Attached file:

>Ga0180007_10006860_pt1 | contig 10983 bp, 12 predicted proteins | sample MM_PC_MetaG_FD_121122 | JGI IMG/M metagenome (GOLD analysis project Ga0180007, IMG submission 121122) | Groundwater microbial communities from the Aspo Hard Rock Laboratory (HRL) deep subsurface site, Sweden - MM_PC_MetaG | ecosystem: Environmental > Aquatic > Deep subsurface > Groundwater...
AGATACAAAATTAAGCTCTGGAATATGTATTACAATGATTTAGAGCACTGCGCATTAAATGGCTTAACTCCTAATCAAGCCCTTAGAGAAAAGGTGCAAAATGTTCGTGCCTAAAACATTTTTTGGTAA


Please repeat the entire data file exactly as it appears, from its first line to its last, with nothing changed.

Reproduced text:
>Ga0180007_10006860_pt1 | contig 10983 bp, 12 predicted proteins | sample MM_PC_MetaG_FD_121122 | JGI IMG/M metagenome (GOLD analysis project Ga0180007, IMG submission 121122) | Groundwater microbial communities from the Aspo Hard Rock Laboratory (HRL) deep subsurface site, Sweden - MM_PC_MetaG | ecosystem: Environmental > Aquatic > Deep subsurface > Groundwater...
AGATACAAAATTAAGCTCTGGAATATGTATTACAATGATTTAGAGCACTGCGCATTAAATGGCTTAACTCCTAATCAAGCCCTTAGAGAAAAGGTGCAAAATGTTCGTGCCTAAAACATTTTTTGGTAA